I’m also concerned by the similarities to Star Wars: Episode III – Revenge of the Sith. The trailer promises us that this film will be the ‘defining moment in the middle-earth legend’, perhaps hinting that this will bridge the gap to Rings with the intent to have a cohesive six film saga, which again does not strike me as being true to The Hobbit seeing as it’s not a prequel. This pressure to link events has likely added to the amount of needless content being stuffed into the runtime and it’s likely we’ll be looking at over 3 hours for Battle of The Five Armies, a length comparable with…you guessed it, Return of the King.

Bilbo Who?

If The Hobbit is trying to be Rings then so far it hasn’t manage to replicate the focus of Jackson’s earlier trilogy. In the midst of the chaos of war between good and evil were a few small people – Pippin, Merry, and more importantly, Sam and Frodo. These characters, though lacking in stature, proved to be the greatest part of the Rings trilogy and its very beating heart. In courage and deeds they surpassed many others and it’s clear that the trilogy is their story, from beginning to end. This was so clearly presented in one fantastic scene in Minas Tirith which you can check out below. It’s a wonderful sequence, not only because Aragorn reunites with his true elf-love Legolas, I mean Arwen, but because it brings us full circle back to the hobbits.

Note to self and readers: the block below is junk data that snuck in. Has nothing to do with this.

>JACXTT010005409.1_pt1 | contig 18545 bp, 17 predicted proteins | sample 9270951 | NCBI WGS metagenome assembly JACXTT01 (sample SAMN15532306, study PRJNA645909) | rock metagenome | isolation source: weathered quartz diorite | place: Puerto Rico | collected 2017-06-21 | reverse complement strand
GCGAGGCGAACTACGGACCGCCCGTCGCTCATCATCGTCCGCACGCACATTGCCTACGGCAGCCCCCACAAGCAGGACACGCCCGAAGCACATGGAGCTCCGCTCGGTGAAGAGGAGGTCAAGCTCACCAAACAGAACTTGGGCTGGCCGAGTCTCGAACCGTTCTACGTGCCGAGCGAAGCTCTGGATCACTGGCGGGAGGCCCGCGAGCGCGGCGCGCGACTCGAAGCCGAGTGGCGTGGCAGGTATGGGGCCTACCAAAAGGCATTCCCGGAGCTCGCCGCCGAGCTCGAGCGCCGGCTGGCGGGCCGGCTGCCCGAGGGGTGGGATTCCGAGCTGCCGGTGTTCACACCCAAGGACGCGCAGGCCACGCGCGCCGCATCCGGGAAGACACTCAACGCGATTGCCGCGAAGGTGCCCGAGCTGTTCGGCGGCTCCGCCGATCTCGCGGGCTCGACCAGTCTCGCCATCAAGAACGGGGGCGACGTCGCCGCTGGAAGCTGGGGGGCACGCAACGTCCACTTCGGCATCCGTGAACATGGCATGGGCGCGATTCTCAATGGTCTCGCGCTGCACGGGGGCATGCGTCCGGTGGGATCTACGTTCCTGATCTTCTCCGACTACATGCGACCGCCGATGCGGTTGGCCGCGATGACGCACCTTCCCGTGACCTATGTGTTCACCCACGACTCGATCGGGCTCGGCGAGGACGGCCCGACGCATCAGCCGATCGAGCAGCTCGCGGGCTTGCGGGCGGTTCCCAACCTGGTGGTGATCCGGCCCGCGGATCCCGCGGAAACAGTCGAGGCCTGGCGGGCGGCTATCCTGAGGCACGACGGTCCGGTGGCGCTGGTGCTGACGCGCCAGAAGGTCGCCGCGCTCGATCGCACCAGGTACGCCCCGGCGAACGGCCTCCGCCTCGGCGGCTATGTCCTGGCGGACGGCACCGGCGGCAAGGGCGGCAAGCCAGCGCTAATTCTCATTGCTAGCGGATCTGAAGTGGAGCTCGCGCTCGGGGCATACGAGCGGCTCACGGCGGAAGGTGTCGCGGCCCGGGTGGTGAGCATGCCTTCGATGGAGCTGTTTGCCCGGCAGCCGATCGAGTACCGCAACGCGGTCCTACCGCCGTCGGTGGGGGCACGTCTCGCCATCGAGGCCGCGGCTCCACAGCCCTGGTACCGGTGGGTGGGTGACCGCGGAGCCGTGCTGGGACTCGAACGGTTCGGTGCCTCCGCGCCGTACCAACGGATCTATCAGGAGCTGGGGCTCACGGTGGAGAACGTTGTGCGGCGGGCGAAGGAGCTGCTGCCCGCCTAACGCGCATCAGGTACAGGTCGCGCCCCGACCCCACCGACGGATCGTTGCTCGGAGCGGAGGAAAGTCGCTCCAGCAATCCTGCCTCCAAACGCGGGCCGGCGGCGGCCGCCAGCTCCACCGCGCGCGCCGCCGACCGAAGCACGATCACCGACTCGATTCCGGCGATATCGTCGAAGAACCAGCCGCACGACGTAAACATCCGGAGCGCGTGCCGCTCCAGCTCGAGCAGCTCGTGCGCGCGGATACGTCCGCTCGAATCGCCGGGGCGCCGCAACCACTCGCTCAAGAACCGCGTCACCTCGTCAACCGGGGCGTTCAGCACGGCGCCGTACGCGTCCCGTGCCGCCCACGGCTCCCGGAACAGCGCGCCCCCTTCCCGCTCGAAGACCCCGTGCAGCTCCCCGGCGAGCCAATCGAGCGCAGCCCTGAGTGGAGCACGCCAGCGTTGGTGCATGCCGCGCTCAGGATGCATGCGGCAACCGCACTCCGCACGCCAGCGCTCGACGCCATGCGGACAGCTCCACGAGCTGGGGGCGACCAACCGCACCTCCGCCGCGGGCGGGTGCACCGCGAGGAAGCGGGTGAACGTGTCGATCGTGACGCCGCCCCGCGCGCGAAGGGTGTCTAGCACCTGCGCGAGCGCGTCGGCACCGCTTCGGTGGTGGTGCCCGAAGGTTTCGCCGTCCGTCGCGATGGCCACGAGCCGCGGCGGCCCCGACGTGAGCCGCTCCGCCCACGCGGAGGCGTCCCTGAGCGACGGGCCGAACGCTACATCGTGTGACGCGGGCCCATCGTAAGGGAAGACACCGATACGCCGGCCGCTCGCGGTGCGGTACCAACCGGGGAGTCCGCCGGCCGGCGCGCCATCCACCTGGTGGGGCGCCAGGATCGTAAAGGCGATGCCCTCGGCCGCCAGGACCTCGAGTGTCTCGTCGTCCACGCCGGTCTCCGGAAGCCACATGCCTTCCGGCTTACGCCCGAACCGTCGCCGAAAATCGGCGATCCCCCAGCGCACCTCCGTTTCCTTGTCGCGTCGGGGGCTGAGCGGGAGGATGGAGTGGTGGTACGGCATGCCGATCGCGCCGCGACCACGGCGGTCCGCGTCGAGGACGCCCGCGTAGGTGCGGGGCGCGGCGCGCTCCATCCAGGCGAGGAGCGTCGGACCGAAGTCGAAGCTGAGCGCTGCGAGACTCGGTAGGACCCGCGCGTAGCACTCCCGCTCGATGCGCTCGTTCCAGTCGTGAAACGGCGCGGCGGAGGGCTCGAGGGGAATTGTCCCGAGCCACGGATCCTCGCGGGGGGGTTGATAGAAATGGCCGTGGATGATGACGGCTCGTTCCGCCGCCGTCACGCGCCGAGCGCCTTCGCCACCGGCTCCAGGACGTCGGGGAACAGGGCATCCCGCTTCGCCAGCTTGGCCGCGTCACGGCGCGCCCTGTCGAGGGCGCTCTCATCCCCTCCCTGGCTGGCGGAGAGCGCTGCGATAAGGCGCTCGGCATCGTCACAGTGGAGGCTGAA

Just as Frodo was the focus in Rings, Bilbo is the focus of The Hobbit (so bleedingly obvious that it’s painful to point out), but he seems to be lost in the flurry of events seen in the trailer. He says one line and then fittingly disappears right at the end, which seems incongruous with the opening to An Unexpected Journey which has him recounting the whole story. Of course, this is speculation and the trilogy might still be brought full circle in its closing moments, although I’m not sure that will be enough to save our hairy-footed hero. The shifting focus seems most apparent in the change of subtitle from There and Back Again to Battle of the Five Armies, the former being part of the original book’s title. It’s a concern that in the maelstrom of five separate armies and possible CGI overload, we’ll lose sight of The Hobbit himself and his journey, and thus lose the heart of the tale, which would be sad indeed.


If you’ve managed to read this far then well done, I hope you aren’t too incensed. You might be a little disturbed by my apparent lack of faith, especially since I have claimed loyalty earlier, but bear with me for just these final thoughts. No-one is hoping that I am wrong more than me. I hope Jackson’s Middle-Earth swan song knocks my socks off like it has the potential to. I hope that all my concerns turn out to be unfounded balderdash but as of this moment, I still have my doubts.

I feel it important to talk about these and share them because as fans we should not just blindly accept the next bit of canon that comes our way but be ready to look at things for what they are. Being a fan means that we can be critical because we know there is immense potential for greatness – it’s what we fell in love with in the first place. Fingers crossed that come December 12th, we’ll all be transfixed in Tolkien-land once more.